Market a Small Business Via Email & Ebooks

Many businesses use “ethical bribes” such as ebooks and free reports to collect opt-in subscribers for their email marketing campaigns.

Once they’ve gotten what they came for, though, you have to continue to offer value in order to turn them from “freebie seekers” to active, engaged subscribers who you can convert to paying customers.

Our latest case study looks at Marc David and how he’s using email newsletters as well as automated follow ups to build a legion of raving fans in a hotly-contested niche: personal fitness and bodybuilding.

Background

Marc set out in 2001 with a clear purpose:

“I started my fitness business to help educate people about proper nutrition and training. I distinguish myself from all the other ‘fitness gurus’ by being the Beginner’s Expert. Somebody you can come to without any prior knowledge of fitness or bodybuilding and get a simple education without a lot of hype and the need for a science degree. Somebody who would help guide [you] depending on [your] goals.”

A few years into his business, he created an ebook, as many online marketers do, and began to market it through his website Beginning-Bodybuilding.com. However, he took an unusual approach: rather than talking at people in his book, he wrote it as a conversation between a typical beginner (his audience) and an expert (him):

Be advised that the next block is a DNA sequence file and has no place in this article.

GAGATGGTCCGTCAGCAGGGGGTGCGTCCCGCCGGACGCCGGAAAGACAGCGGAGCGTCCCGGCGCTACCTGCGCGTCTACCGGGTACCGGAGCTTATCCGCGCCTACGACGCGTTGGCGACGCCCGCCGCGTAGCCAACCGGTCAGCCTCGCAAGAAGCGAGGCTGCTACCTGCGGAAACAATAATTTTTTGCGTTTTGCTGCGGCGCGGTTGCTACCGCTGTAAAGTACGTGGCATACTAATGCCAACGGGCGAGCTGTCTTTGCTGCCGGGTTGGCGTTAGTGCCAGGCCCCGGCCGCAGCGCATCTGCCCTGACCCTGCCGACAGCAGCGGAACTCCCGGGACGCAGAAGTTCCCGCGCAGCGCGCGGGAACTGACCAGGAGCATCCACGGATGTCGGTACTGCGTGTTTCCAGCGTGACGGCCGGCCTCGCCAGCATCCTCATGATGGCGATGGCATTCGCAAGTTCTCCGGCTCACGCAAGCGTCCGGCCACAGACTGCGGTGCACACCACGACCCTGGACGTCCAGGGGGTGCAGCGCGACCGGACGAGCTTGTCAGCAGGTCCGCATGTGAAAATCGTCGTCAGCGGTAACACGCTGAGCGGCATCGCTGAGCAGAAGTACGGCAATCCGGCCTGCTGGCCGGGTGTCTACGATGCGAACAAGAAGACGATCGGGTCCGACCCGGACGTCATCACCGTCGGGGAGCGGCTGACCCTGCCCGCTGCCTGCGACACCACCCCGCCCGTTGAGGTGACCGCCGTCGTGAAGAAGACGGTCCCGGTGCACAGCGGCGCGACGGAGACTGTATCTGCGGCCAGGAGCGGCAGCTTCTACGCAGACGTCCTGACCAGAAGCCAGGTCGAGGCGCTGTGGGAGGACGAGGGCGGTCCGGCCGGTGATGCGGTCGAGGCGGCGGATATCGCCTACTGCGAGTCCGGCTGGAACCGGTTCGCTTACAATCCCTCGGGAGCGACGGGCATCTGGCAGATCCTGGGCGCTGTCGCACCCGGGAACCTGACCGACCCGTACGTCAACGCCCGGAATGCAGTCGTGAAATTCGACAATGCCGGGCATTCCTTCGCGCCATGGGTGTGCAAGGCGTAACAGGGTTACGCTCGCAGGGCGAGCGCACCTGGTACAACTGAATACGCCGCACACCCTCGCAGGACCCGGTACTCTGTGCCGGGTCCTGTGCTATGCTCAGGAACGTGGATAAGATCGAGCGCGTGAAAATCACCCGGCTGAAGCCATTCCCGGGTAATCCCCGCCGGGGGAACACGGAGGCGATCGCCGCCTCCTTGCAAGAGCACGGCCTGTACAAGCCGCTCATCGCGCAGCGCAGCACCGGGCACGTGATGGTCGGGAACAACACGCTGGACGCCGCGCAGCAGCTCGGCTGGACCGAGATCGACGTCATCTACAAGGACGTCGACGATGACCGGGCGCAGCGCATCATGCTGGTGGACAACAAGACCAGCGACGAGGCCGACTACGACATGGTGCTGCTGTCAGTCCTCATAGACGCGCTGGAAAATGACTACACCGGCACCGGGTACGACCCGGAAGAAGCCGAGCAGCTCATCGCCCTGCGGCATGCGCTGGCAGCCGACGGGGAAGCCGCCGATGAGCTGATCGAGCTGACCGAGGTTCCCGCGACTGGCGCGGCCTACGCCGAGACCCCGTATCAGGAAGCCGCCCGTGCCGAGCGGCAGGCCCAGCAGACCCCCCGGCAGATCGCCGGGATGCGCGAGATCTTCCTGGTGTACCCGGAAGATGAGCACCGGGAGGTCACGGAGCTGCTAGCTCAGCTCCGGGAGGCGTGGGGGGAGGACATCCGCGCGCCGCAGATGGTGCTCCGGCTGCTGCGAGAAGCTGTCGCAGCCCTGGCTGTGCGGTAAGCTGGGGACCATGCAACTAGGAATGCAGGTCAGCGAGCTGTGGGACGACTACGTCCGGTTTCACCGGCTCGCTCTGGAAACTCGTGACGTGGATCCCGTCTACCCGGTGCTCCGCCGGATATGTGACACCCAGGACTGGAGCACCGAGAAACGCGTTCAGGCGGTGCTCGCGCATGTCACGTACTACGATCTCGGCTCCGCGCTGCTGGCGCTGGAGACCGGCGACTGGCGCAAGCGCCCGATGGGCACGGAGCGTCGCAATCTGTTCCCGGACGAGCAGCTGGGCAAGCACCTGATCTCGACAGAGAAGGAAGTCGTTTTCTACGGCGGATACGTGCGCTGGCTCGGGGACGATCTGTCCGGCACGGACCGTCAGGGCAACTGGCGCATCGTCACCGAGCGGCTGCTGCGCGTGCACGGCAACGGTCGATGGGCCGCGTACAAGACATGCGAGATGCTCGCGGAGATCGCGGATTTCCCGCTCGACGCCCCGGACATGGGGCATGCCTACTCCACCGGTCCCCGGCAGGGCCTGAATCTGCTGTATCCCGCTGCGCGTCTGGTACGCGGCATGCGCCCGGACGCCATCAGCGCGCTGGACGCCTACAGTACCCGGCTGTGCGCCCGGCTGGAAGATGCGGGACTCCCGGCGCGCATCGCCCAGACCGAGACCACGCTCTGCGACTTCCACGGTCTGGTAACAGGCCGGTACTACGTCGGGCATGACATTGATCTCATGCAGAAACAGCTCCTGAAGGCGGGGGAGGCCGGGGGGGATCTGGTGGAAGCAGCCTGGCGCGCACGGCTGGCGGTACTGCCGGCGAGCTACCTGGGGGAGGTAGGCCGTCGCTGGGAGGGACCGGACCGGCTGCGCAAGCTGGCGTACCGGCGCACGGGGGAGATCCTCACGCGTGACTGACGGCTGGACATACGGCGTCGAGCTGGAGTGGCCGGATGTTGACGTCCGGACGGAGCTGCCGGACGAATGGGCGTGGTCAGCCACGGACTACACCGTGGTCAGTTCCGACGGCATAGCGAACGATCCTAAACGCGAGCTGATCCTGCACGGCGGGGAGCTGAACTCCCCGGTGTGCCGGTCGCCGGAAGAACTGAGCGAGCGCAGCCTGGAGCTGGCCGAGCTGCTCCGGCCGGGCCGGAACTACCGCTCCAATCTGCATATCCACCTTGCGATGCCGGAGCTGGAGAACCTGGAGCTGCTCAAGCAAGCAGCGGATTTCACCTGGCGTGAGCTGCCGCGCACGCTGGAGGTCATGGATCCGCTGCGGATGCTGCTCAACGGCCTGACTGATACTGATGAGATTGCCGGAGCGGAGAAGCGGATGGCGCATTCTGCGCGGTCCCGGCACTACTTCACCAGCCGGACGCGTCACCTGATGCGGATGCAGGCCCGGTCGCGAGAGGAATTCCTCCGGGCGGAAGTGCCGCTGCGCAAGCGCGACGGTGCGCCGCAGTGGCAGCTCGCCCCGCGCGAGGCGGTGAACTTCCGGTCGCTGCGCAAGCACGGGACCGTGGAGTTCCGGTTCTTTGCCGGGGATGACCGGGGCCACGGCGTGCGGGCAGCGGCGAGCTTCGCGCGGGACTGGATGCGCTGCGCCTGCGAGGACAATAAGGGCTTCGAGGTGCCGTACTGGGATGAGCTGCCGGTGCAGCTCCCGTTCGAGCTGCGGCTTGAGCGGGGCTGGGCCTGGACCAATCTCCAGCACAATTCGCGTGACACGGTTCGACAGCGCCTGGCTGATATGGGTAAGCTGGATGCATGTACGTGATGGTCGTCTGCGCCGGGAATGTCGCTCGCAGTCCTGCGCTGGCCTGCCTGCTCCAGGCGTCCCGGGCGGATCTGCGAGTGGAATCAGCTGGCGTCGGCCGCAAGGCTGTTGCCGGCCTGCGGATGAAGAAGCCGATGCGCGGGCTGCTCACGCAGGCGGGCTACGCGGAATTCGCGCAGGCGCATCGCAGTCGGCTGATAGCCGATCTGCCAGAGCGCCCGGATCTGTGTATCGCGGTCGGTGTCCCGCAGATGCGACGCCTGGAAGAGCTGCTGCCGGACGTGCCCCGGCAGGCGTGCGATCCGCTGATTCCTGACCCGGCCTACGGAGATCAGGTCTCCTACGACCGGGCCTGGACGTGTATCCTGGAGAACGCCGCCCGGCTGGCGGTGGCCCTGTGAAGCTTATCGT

“This was a 250 page book that… was questions and answers from beginners just like you.”

Marketing Before AWeber (Mostly Online)

Marc doesn’t do much offline promotion – he has business cards that he can pass out, and T-shirts available through CafePress.com, but his marketing is focused around his website.

However, marketing online without email follow up wasn’t cutting it for him. He was posting to bodybuilding forums to drive traffic to his single-page website but wanted to do more.

Marc Adds Opt-In Email Marketing

So, he started running an email campaign through his web host:

“Thru the advice of Tom Venuto, I decided to put an opt-in page on my sales page and start writing WEEKLY question and answer newsletters… he urged me to write live newsletters and send them out. That way I could react to news, have specials and generally keep a constant pulse on the market.”

After a while, he determined that he needed a more deliverable system, and he wanted to add autoresponders into his email marketing mix, so he joined AWeber.

Marc collects subscribers via an inline form on his sales page:

Click to See Full Size

He complements his newsletter with a series of about 2 dozen autoresponder and follow up messages that address various bodybuilding and training needs and questions. That way, even between newsletter issues, Marc has the attention of his newest subscribers and is turning them into loyal fans.

Results To Date and Goals Going Forward

The two most pleasing results, Marc told me, were the increased email deliverability, and consequently, increased opens (open percentages in the 30s to 40s) he’s realized since moving his email management away from his webhost.

I can certainly see why he’d be pleased with those – deliverability and opens have a direct influence on sales and customer/subscriber retention.